The History of London’s Housing Stock

Discover how London’s housing has evolved throughout the decades with our interactive tool

London has grown exponentially as it’s evolved into the megacity we know today. The 32 boroughs that make up this thriving metropolis are unique in their own right and from a historical perspective, each one has a notable and unique story. From the luxurious pre-1900 houses and garden squares in Knightsbridge, to the housing expansion and regeneration around Canary Wharf in recent years, London’s homes are as diverse as its inhabitants.

With this in mind, Knight Frank is pleased to launch a new, interactive report aimed at sharing unique insight into the Capital’s housing history for both residents and visitors alike. Our interactive tool uses housing data from the past 120 years, to visualise 14 unique stories connected to some of the Capital’s most notable areas. These boroughs showcase the dramatic changes in that area, while also highlighting their significance to the overall landscape of London’s housing.

To begin, click on an area or select a borough from the drop-down list.

Understand and compare complex data with our helpful infographics and read the full narrative to learn all about each London borough.

brent area

Barking & Dagenham Brent Islington Camden Tower Hamlets Harrow City of London Westminster Southwark Lambeth Wandsworth Kensington Richmond Upon Thames Hammersmith & Fulham

Housing Stock in Brent

As with most of London’s outer boroughs, Brent was formed after a collection of small villages and farmland merged.

brent area

Age of Housing Stock in

1930-1939
24.85%

brent area
  •  
    Pre 1900
    23.34%
  •  
    1900-1918
    9.03%
  •  
    1919-1929
    12.36%
  •  
    1930-1939
    24.85%
  •  
    1945-1954
    2.89%
  •  
    1955-1964
    2.70%
  •  
    1965-1972
    3.58%
  •  
    1973-1982
    3.62%
  •  
    1983-1992
    3.96%
  •  
    1993-1999
    3.42%
  •  
    2000-2009
    7.21%
  •  
    2010-2014
    3.02%

"The arrival of railways and extensive house building in the late 19th and early 20th centuries saw Brent swallowed by the capital’s rapid expansion and transformed into a London suburb."

Pre 1900s

As with most of London’s outer boroughs, Brent was formed after a collection of small villages and farmland merged.

early kilburn high road

In the words of a commentator some 200 years ago, Brent was once as ‘a peaceful country area, ideal for the retirement of citizens’. However, the arrival of railways and extensive house building in the late 19th and early 20th centuries saw Brent swallowed by the capital’s rapid expansion and transformed into a London suburb.

Sat between the London & North Western railway and Hampstead junction in Brent, Kilburn was mostly developed in the late 1800s by Solomon Barnett. By 1901, almost the entire area, besides a small section north east of Queen’s Park, was a solid grid of streets lined with Victorian and Edwardian houses.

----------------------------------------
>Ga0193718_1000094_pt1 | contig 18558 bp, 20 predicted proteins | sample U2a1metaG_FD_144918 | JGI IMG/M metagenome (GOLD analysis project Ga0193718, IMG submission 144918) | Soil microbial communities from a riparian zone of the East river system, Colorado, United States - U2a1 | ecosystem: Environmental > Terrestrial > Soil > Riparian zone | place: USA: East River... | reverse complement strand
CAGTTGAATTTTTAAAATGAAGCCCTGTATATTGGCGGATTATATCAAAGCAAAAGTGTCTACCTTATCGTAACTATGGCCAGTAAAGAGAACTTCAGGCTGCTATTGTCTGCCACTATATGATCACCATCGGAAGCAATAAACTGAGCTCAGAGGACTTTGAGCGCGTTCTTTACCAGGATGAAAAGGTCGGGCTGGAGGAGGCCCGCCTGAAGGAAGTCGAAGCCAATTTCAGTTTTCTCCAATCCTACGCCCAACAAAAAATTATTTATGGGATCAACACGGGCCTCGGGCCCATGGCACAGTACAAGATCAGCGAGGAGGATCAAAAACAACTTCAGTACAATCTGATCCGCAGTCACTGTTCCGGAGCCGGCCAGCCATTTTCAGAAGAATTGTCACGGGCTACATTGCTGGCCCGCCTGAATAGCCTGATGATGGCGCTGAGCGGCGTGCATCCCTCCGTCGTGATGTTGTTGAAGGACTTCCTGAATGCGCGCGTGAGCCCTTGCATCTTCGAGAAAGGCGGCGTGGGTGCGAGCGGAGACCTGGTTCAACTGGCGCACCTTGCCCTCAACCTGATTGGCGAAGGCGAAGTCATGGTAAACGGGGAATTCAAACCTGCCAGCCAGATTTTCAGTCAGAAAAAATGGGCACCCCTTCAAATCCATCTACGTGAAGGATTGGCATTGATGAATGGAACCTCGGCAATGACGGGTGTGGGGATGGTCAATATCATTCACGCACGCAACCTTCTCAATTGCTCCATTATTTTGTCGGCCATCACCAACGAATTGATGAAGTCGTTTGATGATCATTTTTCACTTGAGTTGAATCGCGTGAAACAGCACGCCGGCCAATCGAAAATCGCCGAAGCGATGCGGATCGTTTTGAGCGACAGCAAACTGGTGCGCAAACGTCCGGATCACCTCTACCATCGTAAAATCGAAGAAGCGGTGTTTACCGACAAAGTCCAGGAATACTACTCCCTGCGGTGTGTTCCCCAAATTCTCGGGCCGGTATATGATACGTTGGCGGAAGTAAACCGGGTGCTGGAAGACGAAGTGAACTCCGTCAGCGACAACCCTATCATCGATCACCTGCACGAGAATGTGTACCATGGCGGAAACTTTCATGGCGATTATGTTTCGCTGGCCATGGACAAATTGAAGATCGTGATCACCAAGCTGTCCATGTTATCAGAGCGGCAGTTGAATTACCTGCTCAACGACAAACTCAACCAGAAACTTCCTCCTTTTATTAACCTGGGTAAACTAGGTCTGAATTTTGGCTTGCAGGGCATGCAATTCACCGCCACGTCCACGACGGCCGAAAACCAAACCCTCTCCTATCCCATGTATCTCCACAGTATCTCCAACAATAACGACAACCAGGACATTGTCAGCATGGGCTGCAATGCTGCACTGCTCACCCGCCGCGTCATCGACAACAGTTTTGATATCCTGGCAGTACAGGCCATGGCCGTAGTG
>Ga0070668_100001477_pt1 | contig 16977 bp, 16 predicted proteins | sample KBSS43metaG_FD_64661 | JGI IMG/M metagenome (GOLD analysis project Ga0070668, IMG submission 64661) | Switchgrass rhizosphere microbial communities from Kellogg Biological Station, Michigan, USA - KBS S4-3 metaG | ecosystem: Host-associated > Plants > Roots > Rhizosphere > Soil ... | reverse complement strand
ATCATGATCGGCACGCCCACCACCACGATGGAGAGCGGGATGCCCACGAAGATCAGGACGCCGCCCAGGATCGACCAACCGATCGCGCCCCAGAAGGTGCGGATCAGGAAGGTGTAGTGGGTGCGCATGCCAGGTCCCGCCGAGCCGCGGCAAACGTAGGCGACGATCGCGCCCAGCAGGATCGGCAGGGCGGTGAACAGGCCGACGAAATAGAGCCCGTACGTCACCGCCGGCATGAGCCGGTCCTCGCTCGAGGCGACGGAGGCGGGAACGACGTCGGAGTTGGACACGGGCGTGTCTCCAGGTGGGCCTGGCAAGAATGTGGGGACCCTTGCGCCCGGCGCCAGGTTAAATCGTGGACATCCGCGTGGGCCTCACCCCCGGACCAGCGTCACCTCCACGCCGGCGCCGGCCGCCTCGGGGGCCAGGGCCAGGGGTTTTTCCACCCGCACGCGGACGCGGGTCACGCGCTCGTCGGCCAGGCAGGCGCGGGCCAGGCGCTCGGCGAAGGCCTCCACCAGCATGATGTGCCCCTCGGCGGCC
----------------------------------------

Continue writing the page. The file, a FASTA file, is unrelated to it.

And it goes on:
Central Brent, consisting of Kilburn and Queen’s Park, prospered following the extension of the Bakerloo line. Handsome properties were built to provide housing for ‘a better standard of tenant’, such as employees of the London Passenger Board.

The Queen’s Park Estate is of particular note. Built in1874 by the Artisans, Labourers & General Dwellings Company, the estate features 2000 workers’ cottages which are distinctively gothic-revival with polychrome brickwork, pinnacles and turrets. Thanks to its architectural quality and historical interest, the Queen’s Park estate was deemed a conservation area in 1978.

Post World War I Brent

In the years immediately following World War I, Wembley Park was selected as the site for the British Empire Exhibition; Wembley Stadium subsequently opened in 1923. The exhibition was a huge success and led to rapid development of the previously rural Wembley area.

modern wembley stadium

Approximately 27 million people visited the exhibition and many sought to settle in the countryside around Wembley; prompting a new wave of house building from 1919-1929.. Such was the magnitude of this wave that the borough has the third largest number of housing stock from this decade in London.

21st century property development

Queen’s Park, Kilburn and Wembley are currently enjoying a new era of re-development, with luxury new housing including Queen’s Park Place, Kilburn Quarter and Wembley Park Gate.

There has been considerable investment in the existing housing stock by the residents of Queen’s Park in particular, many of whom have relocated from prime central London to take advantage of the area’s better value.

modern queens park

"There has been considerable investment in the existing housing stock by the residents of Queen’s Park in particular, many of whom have relocated from prime central London to take advantage of the area’s better value."

Click on the links below to explore other boroughs in London

London’s historical housing stock data comes from the Valuation Office Agency (VOA) and was analysed by Knight Frank